An asteroid, named Bennu, that could one day cause significant damage to the Earth in the 22nd century will be cozying up near Mars on Valentine's Day. So if you have a telescope handy, you may be able to catch a faint glimpse of the asteroid that NASA is keeping a close eye on.
NASA estimated that Bennu will come close enough to Earth and pose a 1 in 2,7000 chance of impacting the planet between the years 2175 and 2196. "Put another way, those odds mean there is a 99.963 percent chance the asteroid will miss the Earth. Even so, astronomers want to know exactly where Bennu is located at all times," NASA said in a press release.
NASA launched an unmanned spacecraft in September 2016 to study Bennu and the possible impact it could have on Earth. OSIRIS-REx (Origins, Spectral Interpretation, Resource Identification, Security – Regolith Explorer) spent two years traveling 1.2 billion miles towards Bennu and eventually reached the asteroid two years later.
In December 2018, OSIRIS-REx switched from flying towards to Bennu to orbiting 11.8 miles around the asteroid and on Dec. 31 it entered the asteroid's orbit — making Bennu the smallest object ever to be orbited by a spacecraft.
"The team continued our long string of successes by executing the orbit-insertion maneuver perfectly," said Dante Lauretta, OSIRIS-REx principal investigator. "With the navigation campaign coming to an end, we are looking forward to the scientific mapping and sample site selection phase of the mission."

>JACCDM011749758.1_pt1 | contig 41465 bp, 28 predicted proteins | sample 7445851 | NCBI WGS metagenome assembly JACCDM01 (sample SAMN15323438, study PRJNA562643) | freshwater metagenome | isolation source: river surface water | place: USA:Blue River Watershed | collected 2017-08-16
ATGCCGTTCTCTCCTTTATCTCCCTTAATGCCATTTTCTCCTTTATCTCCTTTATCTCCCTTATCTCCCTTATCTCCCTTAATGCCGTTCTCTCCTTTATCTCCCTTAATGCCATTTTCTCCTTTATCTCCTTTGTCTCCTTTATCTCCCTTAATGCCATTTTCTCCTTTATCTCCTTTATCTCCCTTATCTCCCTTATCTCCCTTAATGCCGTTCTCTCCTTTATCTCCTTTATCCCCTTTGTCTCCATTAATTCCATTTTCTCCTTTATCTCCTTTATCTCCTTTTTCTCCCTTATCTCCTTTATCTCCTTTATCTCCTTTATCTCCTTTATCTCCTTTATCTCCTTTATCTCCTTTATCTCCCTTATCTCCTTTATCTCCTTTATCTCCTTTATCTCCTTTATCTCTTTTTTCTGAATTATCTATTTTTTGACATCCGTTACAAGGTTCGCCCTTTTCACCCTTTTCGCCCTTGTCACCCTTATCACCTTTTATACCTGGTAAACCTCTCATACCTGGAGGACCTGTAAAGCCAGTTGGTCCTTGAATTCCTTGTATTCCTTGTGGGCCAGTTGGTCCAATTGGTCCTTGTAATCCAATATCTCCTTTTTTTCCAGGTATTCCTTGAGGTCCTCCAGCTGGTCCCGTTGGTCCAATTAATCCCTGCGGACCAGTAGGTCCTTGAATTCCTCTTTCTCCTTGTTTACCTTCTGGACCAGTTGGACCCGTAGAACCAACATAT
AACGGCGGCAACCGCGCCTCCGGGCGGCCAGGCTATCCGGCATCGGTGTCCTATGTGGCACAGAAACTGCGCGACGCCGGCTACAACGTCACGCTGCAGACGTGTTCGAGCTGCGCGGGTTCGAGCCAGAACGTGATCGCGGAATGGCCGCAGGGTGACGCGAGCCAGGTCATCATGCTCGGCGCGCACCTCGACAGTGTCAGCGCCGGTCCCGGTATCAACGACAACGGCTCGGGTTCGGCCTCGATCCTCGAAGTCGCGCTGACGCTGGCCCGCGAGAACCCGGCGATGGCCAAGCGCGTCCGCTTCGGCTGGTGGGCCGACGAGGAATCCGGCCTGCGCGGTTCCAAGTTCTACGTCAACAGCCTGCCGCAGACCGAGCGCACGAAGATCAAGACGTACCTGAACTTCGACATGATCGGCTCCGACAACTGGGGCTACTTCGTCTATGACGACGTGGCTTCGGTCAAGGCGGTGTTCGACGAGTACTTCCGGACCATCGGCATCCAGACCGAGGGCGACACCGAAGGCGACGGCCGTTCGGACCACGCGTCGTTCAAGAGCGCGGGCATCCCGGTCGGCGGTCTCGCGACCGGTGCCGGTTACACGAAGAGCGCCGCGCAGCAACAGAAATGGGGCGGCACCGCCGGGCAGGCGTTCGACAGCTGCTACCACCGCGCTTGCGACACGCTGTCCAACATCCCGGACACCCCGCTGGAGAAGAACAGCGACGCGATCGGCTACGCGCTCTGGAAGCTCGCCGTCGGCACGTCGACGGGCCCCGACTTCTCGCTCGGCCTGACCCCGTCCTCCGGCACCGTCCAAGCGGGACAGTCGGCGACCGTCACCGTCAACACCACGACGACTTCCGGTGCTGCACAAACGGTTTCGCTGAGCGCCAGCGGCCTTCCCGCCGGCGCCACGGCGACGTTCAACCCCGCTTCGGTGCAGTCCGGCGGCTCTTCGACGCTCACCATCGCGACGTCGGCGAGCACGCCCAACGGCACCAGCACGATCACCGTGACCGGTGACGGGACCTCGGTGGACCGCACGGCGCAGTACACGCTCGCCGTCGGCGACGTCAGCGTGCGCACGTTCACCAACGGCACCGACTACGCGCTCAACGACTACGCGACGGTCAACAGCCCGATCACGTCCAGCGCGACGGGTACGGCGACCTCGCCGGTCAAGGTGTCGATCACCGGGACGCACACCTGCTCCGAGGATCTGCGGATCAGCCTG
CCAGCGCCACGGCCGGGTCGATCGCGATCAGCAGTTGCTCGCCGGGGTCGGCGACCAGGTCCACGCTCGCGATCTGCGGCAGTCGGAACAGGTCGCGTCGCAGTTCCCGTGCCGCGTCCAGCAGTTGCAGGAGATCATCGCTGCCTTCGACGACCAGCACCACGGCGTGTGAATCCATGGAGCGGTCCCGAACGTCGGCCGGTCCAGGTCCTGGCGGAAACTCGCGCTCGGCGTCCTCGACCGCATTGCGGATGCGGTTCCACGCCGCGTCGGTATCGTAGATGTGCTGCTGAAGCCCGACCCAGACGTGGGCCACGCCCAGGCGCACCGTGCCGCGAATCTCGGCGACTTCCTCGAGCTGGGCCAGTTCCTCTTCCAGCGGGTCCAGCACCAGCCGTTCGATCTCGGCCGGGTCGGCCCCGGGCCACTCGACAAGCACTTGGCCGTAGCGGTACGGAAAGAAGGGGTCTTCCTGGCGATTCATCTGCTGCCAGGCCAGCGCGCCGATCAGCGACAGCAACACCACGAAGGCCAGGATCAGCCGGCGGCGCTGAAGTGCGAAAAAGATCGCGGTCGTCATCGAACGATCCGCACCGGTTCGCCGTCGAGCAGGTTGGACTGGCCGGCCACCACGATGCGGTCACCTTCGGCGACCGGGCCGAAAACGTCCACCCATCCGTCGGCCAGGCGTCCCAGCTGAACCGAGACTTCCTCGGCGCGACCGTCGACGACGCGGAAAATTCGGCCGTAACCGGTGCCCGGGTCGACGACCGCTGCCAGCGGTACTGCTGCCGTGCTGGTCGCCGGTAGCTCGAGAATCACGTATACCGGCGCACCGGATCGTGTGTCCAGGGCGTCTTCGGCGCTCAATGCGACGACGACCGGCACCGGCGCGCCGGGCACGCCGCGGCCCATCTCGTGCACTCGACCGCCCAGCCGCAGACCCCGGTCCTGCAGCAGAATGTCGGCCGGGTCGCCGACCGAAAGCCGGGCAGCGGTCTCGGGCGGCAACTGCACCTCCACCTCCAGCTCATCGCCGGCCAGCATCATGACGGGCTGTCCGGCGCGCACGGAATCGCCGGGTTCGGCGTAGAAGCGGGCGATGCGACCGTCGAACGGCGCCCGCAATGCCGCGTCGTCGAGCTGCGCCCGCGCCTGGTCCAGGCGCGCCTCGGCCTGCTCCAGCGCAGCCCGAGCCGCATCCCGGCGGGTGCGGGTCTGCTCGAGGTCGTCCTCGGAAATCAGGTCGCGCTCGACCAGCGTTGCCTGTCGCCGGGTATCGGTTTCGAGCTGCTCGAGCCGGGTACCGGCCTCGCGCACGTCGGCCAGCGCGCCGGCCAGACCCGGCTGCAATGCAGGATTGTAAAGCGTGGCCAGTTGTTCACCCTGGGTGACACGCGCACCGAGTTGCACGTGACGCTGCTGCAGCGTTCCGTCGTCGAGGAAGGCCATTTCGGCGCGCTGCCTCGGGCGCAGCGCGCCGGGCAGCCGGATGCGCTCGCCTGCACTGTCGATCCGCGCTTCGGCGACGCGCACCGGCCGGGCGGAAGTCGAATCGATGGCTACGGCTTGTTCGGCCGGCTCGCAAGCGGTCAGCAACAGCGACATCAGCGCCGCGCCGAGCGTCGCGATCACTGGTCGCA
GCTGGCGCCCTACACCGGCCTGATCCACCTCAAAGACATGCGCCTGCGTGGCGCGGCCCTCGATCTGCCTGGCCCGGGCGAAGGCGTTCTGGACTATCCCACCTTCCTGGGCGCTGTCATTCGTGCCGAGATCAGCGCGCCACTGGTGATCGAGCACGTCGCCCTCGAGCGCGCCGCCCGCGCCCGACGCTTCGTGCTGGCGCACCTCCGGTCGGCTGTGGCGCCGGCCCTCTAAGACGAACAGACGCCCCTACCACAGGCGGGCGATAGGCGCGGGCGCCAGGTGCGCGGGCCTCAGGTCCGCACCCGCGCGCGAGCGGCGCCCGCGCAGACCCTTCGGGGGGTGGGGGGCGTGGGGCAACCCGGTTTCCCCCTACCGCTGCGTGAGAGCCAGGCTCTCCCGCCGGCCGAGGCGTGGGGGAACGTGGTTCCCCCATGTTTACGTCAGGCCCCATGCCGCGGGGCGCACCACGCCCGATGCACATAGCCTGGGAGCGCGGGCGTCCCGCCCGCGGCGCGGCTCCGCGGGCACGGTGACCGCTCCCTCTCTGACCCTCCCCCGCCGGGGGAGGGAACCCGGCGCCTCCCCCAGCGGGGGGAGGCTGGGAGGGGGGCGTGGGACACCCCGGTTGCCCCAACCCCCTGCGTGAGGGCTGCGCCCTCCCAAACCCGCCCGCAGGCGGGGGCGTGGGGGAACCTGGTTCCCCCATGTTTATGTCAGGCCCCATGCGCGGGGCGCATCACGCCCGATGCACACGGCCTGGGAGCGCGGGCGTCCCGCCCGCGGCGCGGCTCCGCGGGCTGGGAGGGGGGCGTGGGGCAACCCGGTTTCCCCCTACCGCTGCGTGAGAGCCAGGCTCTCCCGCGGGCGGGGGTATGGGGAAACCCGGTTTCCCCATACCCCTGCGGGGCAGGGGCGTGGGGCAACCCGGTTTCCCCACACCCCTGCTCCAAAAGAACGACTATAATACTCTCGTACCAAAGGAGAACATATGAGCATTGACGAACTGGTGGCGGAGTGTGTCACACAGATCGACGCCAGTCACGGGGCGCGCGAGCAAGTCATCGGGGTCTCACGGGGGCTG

Over the next several months, OSIRIS-REx will conduct flyovers around the asteroid — getting as close as 4 miles from the surface — and capture high-resolution of every square inch in order to determine the best sampling site. The main goal is to analyze the asteroid's mass and spin rate. Then, NASA hopes to briefly touch Bennu's surface in order to collect a sample in 2020.
Why is NASA so interested in this asteroid?
Bennu may offer additional insights into the formation of our solar system.
"On planets like Earth, the original materials have been profoundly altered by geologic activity and chemical reactions with our atmosphere and water," said Edward Beshore, deputy principal investigator for OSIRIS-REx. "We think Bennu may be relatively unchanged, so this asteroid is like a time capsule for us to examine."
If Bennu were to crash into Earth, scientists estimate the asteroid's impact would be 4,000-5000 times more powerful than the Chelyabinsk meteor that dramatically exploded over Russia in 2013. While certainly not a world-threatening event (it's estimated that it would take an object 60 miles wide to completely wipe out life on Earth), Bennu's impact on an urban population center would likely be apocalyptic.
"If astronomers someday identify an asteroid that presents a significant impact hazard to Earth, the first step will be to gather more information about that asteroid," added Beshore. "Fortunately, the OSIRIS-REx mission will have given us the experience and tools needed to do the job."
Editor's note: This article has been updated since it was originally published in August 2016.